Draft bill on coaching institutes in Maharashtra: ‘Small tuition centres will struggle to survive’ | mumbai news | Hindustan Times
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Draft bill on coaching institutes in Maharashtra: ‘Small tuition centres will struggle to survive’

The owners’ primary objection pertains to the classification of tuition classes

mumbai Updated: Jun 13, 2018 00:37 IST
Musab Qazi
Musab Qazi
Hindustan Times

A section of tuition class owners have complained that the revised draft bill of Maharashtra’s proposed law to regulate tuition classes serves the interests of only large coaching establishments. The draft will burden the smaller classes with a regulatory framework, they added.

The owners said the smaller classes won’t be able to meet many of the norms proposed in the draft of Maharashtra Private Tuitions (Regulation) Act, 2018 and, as a result, they won’t be able to sustain themselves. However, another section of classes said the provisions are reasonable.

The revised draft has been prepared by a state-appointed 14-member committee of government officials and representatives of coaching classes.

The owners’ primary objection pertains to the classification of tuition classes. The document has defined two types of tuition classes: home tuition and private tuition unit. A maximum of five students can be taught in home tuitions. Establishments with more than five students will be referred to as private tuition units. Home tuitions and private tuitions are required to seek a licence and renew it after three and five years respectively. However, home tuitions are exempt from most of the infrastructure and other norms.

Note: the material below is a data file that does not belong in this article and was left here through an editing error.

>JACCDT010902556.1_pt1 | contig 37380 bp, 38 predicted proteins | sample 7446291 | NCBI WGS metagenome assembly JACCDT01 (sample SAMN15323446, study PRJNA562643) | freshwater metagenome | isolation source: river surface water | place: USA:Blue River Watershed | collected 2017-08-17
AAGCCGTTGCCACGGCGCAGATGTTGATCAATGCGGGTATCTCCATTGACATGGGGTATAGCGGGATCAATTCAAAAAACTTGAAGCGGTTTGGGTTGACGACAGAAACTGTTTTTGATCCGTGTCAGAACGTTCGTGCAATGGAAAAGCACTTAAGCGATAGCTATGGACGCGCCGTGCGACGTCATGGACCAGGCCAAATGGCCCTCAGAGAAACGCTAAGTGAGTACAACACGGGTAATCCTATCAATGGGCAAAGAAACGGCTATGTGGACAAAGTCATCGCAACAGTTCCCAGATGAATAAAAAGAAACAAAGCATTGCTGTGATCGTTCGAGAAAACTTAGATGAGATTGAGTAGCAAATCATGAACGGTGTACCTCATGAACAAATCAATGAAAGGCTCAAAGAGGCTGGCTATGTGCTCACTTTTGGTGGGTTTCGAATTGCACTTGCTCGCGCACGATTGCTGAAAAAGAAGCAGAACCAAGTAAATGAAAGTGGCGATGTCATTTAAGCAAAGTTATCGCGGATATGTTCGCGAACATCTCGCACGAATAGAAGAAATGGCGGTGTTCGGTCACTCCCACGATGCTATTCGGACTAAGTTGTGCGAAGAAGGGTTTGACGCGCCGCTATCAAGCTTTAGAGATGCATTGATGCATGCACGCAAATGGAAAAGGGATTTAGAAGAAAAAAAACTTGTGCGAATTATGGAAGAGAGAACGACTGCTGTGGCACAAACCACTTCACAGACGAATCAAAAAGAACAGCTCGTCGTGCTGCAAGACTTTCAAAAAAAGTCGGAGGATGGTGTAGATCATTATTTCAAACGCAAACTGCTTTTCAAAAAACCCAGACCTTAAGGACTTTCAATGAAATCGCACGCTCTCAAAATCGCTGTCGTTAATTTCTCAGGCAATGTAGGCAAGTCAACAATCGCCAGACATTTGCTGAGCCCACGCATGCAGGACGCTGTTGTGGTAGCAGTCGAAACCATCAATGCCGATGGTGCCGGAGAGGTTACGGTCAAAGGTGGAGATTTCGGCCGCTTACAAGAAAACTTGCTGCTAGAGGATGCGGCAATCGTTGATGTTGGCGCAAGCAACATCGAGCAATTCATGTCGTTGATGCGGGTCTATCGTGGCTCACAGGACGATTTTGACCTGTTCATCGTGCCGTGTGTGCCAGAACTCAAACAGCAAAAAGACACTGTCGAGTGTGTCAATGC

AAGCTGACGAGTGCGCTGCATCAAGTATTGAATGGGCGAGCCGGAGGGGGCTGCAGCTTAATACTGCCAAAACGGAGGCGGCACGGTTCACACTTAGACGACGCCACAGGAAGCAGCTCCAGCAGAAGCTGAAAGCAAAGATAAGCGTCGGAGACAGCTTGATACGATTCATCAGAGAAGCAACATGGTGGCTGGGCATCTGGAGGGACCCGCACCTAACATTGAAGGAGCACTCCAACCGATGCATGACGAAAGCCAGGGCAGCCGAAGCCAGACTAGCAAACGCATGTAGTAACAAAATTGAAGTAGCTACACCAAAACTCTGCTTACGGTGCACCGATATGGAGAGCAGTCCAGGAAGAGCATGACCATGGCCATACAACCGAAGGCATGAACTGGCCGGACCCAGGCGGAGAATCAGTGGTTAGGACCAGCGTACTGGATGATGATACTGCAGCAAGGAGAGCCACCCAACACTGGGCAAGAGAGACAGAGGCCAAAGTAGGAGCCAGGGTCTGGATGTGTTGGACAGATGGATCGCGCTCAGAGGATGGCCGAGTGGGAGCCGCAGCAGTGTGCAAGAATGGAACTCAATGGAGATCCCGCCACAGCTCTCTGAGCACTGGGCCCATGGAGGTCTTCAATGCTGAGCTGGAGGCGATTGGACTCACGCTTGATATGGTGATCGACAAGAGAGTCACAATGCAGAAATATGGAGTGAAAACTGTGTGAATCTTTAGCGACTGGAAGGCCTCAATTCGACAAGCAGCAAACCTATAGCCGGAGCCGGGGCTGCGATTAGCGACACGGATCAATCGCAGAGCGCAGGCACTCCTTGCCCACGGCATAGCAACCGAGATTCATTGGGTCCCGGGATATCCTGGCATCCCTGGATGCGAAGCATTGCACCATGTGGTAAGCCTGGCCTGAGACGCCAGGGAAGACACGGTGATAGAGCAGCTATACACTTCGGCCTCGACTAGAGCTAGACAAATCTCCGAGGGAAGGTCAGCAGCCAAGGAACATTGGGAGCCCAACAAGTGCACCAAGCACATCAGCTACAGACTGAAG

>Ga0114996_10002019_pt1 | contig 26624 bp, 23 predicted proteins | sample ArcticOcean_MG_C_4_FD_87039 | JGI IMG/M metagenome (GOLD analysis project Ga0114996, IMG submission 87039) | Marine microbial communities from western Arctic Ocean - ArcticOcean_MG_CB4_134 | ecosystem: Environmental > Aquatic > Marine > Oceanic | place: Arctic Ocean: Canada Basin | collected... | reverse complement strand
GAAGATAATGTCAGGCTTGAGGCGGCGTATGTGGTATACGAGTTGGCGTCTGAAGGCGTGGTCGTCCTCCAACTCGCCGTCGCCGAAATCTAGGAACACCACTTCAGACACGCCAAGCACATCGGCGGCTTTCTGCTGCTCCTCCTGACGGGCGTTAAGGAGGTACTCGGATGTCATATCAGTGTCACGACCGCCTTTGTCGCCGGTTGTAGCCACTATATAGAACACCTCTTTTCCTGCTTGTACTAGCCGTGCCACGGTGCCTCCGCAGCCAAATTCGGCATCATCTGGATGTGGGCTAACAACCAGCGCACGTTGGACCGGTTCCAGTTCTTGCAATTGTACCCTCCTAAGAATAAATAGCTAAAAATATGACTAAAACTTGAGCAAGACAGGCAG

Owners demanded that the number of students in home tuitions not be limited to five. “Many tutors teach anywhere between 40 and 60 students in their homes. Many women sustain their families by teaching children at home. To expect them to comply with the norms being applied to established coaching classes is not fair,” said Ladika Ruke, secretary of Maharashtra Class Owners’ Association.

She suggested classes should be divided in three, instead of two categories: small, medium and large.

According to the draft bill, private tuition units are required to provide, among others, desks, separate toilets for girls and boys, and parking space. They will also have to acquire a no-objection certificate from local bodies.

“If those who teach students at their homes are to seek approval from local bodies, their classes will be considered as business establishments. They will have to pay taxes and bills according to commercial rates. It won’t be sustainable for them,” said Ruke.

Ruke also objected to the government’s plan to make the tuition classes give 1% of their profits to the state. “The large classes may be able to pay this amount, but smaller classes, which already pay goods and services tax (GST) and professional tax will be crushed. No other profession has to comply with such a provision,” she said.

However, Jagdish Walavalkar, president, Maharashtra Coaching Class Owners’ Association, who was also a member of the panel that prepared the draft bill, defended the provisions. “One has to define a threshold number to distinguish between classes. It can be 5, 10, 15 or 25. We think that in a room in home one can only teach up to five students. If one wants more students, they should be considered as a coaching class,” he said.